Guest essay by Eric Worrall
According to Quartz, proper stage management and timing is required to make climate studies persuasive.
To get people talking about climate change, publish your study during a hot summer
By Akshat Rathi
That said, there’s still a sizeable population on the planet that doesn’t care about climate change or, worse, denies it’s real. To turn those people around, some of the world’s most preeminent scientists have figured out it makes sense to publish global-warming studies when it’s hot outside.
It was the trick Jim Hansen, one of the world’s leading lights on climate change, used when he gave his now-famous testimony to the US Congress on a blistering hot day in June 1988.
The good news is that it’s not too late. “We as a global community can also manage our relationship with the system to influence future planetary conditions,” Katherine Richardson of the University of Copenhagen told the BBC. But it will require bold moves, such as switching to fully zero-carbon energy sources by mid-century, readying ways to suck carbon dioxide from the air, and maybe even consider solar geoengineering. All that, however, will require all of us to believe that the threat of global warming is real and deserves drastic action.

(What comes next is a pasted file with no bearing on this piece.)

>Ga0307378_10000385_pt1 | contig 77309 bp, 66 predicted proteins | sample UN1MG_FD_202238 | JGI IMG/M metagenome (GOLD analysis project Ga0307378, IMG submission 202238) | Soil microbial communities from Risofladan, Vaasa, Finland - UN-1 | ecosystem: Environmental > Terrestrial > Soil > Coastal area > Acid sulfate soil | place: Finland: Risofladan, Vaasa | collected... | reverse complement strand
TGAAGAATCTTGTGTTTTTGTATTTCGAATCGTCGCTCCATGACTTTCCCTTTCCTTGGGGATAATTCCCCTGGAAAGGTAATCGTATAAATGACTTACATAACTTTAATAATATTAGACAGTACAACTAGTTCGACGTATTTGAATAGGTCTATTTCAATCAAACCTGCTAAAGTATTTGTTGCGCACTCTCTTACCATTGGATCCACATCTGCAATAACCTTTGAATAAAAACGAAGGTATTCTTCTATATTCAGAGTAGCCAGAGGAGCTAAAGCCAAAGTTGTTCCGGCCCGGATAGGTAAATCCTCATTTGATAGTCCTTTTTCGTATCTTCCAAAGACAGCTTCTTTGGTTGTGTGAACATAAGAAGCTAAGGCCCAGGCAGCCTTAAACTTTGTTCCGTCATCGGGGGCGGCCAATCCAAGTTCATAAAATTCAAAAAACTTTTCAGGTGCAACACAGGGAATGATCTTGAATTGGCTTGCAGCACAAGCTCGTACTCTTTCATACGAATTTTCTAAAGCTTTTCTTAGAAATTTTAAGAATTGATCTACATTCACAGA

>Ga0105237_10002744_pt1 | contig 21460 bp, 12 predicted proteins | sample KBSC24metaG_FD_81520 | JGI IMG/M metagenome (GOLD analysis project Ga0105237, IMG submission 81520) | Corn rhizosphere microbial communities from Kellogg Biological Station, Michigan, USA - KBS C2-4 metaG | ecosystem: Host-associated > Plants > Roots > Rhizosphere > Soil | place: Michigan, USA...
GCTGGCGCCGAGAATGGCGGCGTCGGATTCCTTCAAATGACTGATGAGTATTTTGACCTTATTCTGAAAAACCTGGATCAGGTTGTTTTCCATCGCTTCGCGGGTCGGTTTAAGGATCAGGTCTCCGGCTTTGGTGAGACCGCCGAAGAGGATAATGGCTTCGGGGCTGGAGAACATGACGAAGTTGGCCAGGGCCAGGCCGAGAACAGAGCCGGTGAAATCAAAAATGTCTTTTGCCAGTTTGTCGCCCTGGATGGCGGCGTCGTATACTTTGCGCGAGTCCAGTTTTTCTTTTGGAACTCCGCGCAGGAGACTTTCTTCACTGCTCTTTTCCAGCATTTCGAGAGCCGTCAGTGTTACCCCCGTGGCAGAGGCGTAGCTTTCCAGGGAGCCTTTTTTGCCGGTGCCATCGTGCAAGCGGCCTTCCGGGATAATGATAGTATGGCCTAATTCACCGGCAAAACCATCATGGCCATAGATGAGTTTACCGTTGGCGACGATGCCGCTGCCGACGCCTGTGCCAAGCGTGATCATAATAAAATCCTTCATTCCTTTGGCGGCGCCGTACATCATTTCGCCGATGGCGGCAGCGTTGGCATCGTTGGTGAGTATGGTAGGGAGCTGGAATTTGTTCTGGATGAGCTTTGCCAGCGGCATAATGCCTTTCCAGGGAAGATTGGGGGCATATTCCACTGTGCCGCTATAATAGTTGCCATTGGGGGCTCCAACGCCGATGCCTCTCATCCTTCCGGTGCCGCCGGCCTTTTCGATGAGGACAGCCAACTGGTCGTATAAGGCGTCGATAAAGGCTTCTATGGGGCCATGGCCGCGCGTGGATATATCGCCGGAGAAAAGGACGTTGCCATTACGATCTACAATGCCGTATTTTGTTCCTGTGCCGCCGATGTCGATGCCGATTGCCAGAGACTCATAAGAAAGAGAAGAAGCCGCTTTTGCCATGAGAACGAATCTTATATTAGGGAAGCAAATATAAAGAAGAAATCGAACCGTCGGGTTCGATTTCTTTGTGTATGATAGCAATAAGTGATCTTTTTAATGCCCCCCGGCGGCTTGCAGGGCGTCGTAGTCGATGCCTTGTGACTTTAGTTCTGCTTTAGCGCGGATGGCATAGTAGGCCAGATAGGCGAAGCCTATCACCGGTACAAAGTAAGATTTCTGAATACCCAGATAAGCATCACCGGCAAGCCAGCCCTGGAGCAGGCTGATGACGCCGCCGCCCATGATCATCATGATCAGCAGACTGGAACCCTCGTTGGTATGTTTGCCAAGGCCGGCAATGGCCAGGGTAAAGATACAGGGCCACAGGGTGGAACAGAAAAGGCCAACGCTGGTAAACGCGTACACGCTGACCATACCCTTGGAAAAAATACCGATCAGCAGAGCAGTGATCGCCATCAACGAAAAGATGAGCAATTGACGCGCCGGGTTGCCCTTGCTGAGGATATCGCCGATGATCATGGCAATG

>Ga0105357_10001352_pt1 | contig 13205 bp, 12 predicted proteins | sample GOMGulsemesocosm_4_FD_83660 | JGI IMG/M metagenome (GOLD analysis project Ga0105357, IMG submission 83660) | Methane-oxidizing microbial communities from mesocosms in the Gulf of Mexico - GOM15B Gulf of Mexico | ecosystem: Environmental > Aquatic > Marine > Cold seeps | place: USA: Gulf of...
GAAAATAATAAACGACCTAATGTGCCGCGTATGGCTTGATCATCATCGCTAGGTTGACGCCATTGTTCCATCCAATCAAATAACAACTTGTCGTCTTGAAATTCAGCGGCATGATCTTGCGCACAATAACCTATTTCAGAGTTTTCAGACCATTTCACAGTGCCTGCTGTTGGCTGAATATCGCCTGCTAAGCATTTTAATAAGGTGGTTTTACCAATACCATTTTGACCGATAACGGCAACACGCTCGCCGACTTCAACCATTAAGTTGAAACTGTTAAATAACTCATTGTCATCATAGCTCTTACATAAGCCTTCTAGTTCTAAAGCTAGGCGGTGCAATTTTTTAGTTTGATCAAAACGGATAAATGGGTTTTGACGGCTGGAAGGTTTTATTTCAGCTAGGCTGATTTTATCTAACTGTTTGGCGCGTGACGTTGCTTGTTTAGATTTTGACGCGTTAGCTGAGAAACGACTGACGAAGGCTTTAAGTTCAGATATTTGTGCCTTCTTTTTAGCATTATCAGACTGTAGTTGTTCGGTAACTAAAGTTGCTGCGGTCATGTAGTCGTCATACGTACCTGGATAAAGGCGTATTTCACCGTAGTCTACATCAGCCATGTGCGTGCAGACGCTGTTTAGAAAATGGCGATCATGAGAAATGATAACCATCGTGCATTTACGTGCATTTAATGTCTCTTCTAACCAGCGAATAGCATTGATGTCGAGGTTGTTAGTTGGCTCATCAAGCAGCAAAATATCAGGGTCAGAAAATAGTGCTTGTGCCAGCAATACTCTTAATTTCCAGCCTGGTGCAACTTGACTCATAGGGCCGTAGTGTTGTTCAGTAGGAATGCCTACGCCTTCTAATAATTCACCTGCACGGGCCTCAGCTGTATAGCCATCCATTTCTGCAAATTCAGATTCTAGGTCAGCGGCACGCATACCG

Remember the fairy Tinker Bell from the story Peter Pan? In the story, every time someone says “I do not believe in fairies”, somewhere a fairy dies. The only cure was to clap loudly while reciting “I do believe in fairies” over and over, until the belief was strong enough to revive the dying fairy.
Now we have a field of science where everyone has to believe or it doesn’t work.
Every time someone says “I do not believe in climate change”, somewhere a sad climate scientist decides to write about their feelings. Perhaps if we all clap hands and recite “I do believe in the climate crisis”, we can make them smile again, and help save the world.